La Crosse, WI (WXOW) — In this month’s edition of "Everyone Has a Story" we learn how a 19 year old woman from Reedsburg kicked her reliance on pain medication after a year and a half. Hannah Erdman said she had enough of feeling bad. Pain medication prescribed by her doctor only made her feel better for a few days but then the pain was back.
After a year and a half, Hannah took matters into her own hands to find a way to live drug free.
Hannah Erdman says she was a shell of her former self.
"I didn’t like it when someone said oh you look awful cause I knew I did," said Hannah.
In 2014 Hannah slipped on the ice and broke her back.
"Right when I fell I couldn’t even get up. There were two boys who actually helped me up and into the school because I couldn’t walk on my own," said Hannah.
To relieve the pain Hannah was prescribed pain medications but after a few days the pain was back so she tried something else, a cycle that continued for a year and a half.
"I probably should have talked about it to more people but I was just in so much pain I didn’t really didn’t think that anyone would understand," said Hannah.
Hannah averaged about three hours of sleep a night which made staying awake in school a challenge.
Her mother says walking the halls was even worse.
"One day she was at school and someone just bumped her a little bit and it sent her to an er just walking to a busy crowded hall. There were a lot of things she was afraid to do because she knew any jolt or activity not normal to her would just really hurt," said Brenda Erdman.
Hannah retreated to her room looking back her mom says she can see why.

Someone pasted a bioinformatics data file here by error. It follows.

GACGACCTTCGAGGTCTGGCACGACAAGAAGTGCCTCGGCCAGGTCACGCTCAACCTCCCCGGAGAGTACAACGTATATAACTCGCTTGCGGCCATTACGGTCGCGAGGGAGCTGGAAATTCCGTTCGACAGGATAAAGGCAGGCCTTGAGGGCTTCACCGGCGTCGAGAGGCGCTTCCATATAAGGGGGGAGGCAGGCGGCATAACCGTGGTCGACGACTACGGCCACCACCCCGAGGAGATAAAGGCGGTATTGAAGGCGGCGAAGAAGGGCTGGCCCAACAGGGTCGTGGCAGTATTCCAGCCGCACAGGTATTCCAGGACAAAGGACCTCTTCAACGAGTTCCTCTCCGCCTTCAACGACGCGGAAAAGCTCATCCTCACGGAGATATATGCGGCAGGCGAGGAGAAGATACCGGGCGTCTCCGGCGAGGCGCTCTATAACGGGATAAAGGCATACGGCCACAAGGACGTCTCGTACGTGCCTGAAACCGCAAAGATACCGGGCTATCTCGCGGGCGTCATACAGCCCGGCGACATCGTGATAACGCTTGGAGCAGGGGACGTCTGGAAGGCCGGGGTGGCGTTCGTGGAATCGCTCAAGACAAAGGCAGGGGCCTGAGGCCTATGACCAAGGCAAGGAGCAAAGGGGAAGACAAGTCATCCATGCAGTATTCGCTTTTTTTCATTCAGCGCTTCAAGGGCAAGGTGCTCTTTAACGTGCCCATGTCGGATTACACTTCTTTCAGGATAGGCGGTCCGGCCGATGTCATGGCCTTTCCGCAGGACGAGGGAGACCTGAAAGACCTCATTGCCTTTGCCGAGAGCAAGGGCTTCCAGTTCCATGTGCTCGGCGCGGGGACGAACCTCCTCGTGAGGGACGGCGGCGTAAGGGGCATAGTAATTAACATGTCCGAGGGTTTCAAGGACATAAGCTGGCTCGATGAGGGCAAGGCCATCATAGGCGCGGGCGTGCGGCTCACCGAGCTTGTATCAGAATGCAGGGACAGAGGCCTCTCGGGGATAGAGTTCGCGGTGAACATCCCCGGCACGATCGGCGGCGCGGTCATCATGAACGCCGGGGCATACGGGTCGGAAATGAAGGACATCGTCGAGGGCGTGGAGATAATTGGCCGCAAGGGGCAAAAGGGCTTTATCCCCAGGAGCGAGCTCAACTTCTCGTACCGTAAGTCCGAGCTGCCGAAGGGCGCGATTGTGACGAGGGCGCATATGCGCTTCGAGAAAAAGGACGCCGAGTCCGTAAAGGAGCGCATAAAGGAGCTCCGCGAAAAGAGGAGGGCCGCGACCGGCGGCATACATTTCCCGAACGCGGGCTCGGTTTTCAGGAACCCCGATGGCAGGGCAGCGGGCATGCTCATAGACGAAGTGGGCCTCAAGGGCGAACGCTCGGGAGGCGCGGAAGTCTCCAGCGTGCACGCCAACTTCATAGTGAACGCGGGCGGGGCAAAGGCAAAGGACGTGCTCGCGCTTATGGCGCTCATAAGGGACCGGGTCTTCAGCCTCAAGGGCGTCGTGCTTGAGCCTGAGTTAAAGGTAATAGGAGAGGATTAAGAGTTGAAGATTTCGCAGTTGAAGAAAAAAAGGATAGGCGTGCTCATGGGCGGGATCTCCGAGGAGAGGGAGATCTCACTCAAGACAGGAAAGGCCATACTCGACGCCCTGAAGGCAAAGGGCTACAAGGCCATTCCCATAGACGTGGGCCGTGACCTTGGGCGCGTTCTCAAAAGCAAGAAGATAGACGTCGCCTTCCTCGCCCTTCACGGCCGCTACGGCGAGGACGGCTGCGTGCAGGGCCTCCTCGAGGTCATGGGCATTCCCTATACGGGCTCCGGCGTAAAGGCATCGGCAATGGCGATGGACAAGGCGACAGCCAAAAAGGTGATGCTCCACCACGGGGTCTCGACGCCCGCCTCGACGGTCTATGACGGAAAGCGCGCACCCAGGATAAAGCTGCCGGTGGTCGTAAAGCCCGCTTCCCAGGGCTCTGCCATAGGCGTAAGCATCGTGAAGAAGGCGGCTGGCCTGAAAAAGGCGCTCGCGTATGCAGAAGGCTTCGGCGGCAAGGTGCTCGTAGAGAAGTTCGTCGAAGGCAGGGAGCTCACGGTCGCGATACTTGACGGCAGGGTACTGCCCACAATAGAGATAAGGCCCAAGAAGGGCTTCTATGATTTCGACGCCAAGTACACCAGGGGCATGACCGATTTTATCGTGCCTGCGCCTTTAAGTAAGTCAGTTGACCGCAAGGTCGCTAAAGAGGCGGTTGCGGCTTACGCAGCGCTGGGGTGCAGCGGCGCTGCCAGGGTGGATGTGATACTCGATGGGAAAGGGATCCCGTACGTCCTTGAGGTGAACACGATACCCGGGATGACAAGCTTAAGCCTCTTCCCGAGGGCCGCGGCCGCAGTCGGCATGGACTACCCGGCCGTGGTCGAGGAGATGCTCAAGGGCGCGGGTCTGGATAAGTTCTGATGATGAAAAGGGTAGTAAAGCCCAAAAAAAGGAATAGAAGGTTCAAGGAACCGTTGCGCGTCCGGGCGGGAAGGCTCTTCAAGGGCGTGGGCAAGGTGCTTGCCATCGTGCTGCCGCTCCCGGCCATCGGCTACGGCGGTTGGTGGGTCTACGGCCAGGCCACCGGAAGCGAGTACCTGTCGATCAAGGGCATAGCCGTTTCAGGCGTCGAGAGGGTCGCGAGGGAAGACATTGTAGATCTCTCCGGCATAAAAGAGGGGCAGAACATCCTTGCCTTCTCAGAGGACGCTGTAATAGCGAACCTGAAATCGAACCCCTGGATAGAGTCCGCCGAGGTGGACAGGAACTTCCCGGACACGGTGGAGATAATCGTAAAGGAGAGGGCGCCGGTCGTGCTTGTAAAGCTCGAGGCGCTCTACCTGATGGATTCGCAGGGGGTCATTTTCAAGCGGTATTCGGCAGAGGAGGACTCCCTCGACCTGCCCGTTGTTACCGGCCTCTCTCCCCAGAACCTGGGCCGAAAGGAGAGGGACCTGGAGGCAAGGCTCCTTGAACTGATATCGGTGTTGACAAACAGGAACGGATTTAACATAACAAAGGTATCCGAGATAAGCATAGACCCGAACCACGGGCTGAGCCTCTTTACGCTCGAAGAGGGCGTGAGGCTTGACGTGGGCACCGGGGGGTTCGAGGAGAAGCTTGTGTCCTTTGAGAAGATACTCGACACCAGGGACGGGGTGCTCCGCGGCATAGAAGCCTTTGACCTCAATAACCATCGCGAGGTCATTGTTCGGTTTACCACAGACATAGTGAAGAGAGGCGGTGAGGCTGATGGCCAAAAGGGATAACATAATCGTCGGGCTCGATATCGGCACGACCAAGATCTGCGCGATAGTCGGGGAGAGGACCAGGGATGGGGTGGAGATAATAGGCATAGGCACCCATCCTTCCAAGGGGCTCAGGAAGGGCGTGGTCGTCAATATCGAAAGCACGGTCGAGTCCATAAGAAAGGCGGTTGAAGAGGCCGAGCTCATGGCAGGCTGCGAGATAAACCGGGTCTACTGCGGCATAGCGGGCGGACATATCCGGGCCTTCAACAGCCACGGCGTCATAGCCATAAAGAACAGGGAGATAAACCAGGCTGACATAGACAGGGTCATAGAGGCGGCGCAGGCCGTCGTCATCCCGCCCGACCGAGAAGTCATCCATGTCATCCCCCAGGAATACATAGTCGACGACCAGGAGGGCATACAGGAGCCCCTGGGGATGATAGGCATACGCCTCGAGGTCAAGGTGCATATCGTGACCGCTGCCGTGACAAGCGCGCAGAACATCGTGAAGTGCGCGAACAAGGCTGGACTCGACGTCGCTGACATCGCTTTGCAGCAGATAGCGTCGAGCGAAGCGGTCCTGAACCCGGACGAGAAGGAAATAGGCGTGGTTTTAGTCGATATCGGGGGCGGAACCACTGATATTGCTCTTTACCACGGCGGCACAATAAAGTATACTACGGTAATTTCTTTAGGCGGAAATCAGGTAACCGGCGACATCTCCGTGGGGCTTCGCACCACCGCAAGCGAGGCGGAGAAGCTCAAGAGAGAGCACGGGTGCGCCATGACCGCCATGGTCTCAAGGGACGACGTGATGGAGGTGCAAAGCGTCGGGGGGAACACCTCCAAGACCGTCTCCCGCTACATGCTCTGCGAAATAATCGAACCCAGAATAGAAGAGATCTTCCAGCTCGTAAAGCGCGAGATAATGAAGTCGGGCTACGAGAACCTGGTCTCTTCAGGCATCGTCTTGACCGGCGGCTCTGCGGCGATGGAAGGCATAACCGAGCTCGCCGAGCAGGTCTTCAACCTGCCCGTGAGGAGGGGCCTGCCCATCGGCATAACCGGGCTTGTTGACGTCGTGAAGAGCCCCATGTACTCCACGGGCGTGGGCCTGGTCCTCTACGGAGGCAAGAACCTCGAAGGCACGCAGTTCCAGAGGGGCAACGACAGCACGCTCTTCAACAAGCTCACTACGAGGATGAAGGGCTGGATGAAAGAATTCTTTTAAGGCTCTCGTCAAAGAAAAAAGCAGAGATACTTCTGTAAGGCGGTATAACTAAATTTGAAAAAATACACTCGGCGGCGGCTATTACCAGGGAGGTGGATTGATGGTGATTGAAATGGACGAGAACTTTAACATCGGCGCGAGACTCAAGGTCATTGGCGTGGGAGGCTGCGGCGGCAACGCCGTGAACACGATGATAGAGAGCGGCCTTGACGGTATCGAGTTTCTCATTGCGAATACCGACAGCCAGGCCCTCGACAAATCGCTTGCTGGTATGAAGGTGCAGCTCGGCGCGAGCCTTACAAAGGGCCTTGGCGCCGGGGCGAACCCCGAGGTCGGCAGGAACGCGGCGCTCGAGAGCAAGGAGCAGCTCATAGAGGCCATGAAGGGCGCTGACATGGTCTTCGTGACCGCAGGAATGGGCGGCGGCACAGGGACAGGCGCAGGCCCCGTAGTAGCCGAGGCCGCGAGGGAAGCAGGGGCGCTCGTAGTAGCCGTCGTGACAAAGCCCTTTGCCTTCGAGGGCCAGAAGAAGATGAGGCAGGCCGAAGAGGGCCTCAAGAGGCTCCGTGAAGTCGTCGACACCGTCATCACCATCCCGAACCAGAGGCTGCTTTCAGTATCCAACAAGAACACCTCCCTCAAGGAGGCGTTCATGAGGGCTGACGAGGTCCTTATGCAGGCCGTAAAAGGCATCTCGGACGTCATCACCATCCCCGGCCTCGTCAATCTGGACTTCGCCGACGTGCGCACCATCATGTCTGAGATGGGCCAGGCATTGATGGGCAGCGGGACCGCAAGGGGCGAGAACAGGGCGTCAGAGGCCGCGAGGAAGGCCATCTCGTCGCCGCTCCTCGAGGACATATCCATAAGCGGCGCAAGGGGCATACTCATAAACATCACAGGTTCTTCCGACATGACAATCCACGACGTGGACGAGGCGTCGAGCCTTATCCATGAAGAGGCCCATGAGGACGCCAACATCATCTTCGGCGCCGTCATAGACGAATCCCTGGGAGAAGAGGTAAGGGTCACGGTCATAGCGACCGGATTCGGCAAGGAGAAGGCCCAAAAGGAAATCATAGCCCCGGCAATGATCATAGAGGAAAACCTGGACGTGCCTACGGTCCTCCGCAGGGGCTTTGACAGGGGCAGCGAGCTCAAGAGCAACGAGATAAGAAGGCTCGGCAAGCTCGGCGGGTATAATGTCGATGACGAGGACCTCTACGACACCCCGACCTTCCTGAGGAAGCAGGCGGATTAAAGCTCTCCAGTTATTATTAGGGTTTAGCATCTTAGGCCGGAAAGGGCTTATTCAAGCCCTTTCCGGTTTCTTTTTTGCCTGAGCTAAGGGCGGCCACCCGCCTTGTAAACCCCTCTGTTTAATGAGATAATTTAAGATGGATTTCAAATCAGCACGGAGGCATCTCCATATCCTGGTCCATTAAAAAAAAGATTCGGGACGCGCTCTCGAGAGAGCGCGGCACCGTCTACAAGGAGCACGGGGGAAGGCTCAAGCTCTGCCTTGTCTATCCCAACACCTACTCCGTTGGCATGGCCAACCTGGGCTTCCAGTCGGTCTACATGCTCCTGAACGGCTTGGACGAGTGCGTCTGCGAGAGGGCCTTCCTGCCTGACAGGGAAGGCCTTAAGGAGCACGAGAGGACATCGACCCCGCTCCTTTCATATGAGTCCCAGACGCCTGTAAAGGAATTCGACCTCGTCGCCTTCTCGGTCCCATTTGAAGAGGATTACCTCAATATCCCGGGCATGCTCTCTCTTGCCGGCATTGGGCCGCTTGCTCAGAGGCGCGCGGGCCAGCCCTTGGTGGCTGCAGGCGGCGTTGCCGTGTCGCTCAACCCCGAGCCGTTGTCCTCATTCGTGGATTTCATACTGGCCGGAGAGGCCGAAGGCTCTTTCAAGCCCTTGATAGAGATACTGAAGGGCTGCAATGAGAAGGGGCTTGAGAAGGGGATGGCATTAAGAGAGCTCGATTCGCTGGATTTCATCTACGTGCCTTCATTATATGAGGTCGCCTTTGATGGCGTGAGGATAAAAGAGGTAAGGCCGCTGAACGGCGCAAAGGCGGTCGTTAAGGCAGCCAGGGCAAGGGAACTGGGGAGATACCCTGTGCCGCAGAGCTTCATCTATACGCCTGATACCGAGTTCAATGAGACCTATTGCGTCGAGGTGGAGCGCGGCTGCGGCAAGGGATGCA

"She was sitting at the table and somebody got up to get something and it was just walking but the vibration of the floor just caused so much pain," said Brenda.
At the advice of an area doctor and fresh out of options, Hannah and her mother headed to UW Health Pain Management Clinic to see Dr. Alaa Abd-Elsayed who suggested a spinal cord stimulator to manage and hopefully eliminate pain.
"We use electricity as the source of stimulation to the brain so the pain will not find its way to the brain and how we do it is
we place two electrodes behind the spinal cord and then those electrodes will be connected to a battery that will deliver electricity. They stimulate the nerve paths to the brain and simply the brain will forget about the pain," said Dr. Al.
Hannah felt relief right away.
Dr, Al says she’s one of the lucky ones because Hannah could have been a statistic.
"As we all know, looking at the CDC statistics, opiods is probably one of the biggest killers in our nation. People abuse them, people can get tolerant…and sometimes not intentional. The body gets use to the opiods. They have a lot of side effects starting with making the patient constipated, drowsy, not thinking right and can cause organ failure. Introducing those technologies and other pain modalities can help significantly reduce the problem of opiods, not only for the patients but for the community," said Dr. Al.
Hannah’s family says after seeing what opiods did to their daughter they have a new found compassion for those struggling to kick the habit.
"We have a new understanding for people who do get addicted because when you are in that amount of pain and it’s chronic,
you feel so helpless," said Brenda.
Hannah used to feel helpless but that feeling is replaced with a sense of hope. Her pain is now possibility.
"Hannah’s Mom told me, I feel we have our daughter back. So that’s how it can be effective when we have pain under control," said Dr. Al.
"This definitely helped me. Without it, I would hate to think where I would be. It really changed my life for the better," said Hannah.
Doctors say Hannah has lost one third of her height from crushed vertebrae but she has
gained her life back and living almost completely drug free.
For more information on the Chronic Pain Management Clinic go to www.uwhealth.org.